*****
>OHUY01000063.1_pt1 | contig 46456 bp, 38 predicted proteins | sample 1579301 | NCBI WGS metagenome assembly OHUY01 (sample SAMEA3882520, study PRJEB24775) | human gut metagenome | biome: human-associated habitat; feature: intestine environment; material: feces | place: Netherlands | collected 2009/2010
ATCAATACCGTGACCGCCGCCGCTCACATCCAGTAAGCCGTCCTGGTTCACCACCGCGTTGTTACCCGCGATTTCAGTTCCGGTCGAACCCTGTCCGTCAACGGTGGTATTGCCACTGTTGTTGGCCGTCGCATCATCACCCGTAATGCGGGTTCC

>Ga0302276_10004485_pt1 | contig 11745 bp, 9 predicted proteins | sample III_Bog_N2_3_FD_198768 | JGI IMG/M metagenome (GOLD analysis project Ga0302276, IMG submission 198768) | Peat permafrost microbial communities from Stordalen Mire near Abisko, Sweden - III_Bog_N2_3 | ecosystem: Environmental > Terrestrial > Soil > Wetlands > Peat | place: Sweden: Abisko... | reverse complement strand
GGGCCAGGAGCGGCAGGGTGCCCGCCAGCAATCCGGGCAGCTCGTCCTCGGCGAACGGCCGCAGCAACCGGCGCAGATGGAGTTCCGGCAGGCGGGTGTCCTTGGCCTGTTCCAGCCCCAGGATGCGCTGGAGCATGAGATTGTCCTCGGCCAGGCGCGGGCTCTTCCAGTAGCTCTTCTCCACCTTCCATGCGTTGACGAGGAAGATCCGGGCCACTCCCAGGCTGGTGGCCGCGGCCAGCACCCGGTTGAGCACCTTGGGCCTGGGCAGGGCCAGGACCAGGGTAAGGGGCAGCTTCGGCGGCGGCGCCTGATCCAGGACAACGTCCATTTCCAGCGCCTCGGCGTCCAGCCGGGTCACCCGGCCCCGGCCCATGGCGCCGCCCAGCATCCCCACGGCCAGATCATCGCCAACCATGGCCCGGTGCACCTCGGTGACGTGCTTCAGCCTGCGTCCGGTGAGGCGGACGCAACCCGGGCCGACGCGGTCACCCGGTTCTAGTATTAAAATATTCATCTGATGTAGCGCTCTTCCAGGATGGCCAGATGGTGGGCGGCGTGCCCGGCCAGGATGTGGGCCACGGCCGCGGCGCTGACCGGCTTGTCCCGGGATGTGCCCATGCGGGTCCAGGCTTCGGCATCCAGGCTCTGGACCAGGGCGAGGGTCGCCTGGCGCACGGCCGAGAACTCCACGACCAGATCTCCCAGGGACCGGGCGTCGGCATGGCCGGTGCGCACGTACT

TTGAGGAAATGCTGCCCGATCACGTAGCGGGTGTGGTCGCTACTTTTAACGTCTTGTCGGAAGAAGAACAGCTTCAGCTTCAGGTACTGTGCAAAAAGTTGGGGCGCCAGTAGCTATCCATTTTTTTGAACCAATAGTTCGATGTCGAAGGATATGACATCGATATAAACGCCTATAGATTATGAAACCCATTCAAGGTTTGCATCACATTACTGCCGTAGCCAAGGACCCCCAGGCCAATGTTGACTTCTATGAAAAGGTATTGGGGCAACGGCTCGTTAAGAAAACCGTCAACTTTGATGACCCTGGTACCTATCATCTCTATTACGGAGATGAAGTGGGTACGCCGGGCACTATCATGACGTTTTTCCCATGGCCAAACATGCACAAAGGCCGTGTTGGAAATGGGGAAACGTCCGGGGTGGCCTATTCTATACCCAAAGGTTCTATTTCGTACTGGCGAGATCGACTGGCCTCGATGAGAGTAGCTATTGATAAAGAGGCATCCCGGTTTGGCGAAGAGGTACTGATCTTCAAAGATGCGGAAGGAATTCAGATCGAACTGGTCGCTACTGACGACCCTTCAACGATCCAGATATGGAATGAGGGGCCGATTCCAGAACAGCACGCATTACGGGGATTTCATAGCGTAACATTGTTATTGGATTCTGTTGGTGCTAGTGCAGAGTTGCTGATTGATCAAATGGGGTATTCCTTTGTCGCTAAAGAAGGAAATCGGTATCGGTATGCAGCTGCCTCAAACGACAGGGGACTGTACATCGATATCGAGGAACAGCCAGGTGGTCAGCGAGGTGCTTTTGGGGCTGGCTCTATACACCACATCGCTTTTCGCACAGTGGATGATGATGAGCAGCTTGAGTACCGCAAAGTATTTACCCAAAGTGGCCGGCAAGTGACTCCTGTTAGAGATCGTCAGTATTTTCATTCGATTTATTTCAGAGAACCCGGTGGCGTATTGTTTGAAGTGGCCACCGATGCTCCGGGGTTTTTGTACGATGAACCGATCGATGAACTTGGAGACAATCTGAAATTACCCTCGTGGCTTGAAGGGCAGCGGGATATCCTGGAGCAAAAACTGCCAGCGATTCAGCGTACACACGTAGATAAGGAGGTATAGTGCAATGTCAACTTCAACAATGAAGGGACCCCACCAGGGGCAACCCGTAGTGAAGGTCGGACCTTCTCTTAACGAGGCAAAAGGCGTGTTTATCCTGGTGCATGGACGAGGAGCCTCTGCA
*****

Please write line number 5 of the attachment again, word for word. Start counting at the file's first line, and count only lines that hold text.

TTGAGGAAATGCTGCCCGATCACGTAGCGGGTGTGGTCGCTACTTTTAACGTCTTGTCGGAAGAAGAACAGCTTCAGCTTCAGGTACTGTGCAAAAAGTTGGGGCGCCAGTAGCTATCCATTTTTTTGAACCAATAGTTCGATGTCGAAGGATATGACATCGATATAAACGCCTATAGATTATGAAACCCATTCAAGGTTTGCATCACATTACTGCCGTAGCCAAGGACCCCCAGGCCAATGTTGACTTCTATGAAAAGGTATTGGGGCAACGGCTCGTTAAGAAAACCGTCAACTTTGATGACCCTGGTACCTATCATCTCTATTACGGAGATGAAGTGGGTACGCCGGGCACTATCATGACGTTTTTCCCATGGCCAAACATGCACAAAGGCCGTGTTGGAAATGGGGAAACGTCCGGGGTGGCCTATTCTATACCCAAAGGTTCTATTTCGTACTGGCGAGATCGACTGGCCTCGATGAGAGTAGCTATTGATAAAGAGGCATCCCGGTTTGGCGAAGAGGTACTGATCTTCAAAGATGCGGAAGGAATTCAGATCGAACTGGTCGCTACTGACGACCCTTCAACGATCCAGATATGGAATGAGGGGCCGATTCCAGAACAGCACGCATTACGGGGATTTCATAGCGTAACATTGTTATTGGATTCTGTTGGTGCTAGTGCAGAGTTGCTGATTGATCAAATGGGGTATTCCTTTGTCGCTAAAGAAGGAAATCGGTATCGGTATGCAGCTGCCTCAAACGACAGGGGACTGTACATCGATATCGAGGAACAGCCAGGTGGTCAGCGAGGTGCTTTTGGGGCTGGCTCTATACACCACATCGCTTTTCGCACAGTGGATGATGATGAGCAGCTTGAGTACCGCAAAGTATTTACCCAAAGTGGCCGGCAAGTGACTCCTGTTAGAGATCGTCAGTATTTTCATTCGATTTATTTCAGAGAACCCGGTGGCGTATTGTTTGAAGTGGCCACCGATGCTCCGGGGTTTTTGTACGATGAACCGATCGATGAACTTGGAGACAATCTGAAATTACCCTCGTGGCTTGAAGGGCAGCGGGATATCCTGGAGCAAAAACTGCCAGCGATTCAGCGTACACACGTAGATAAGGAGGTATAGTGCAATGTCAACTTCAACAATGAAGGGACCCCACCAGGGGCAACCCGTAGTGAAGGTCGGACCTTCTCTTAACGAGGCAAAAGGCGTGTTTATCCTGGTGCATGGACGAGGAGCCTCTGCA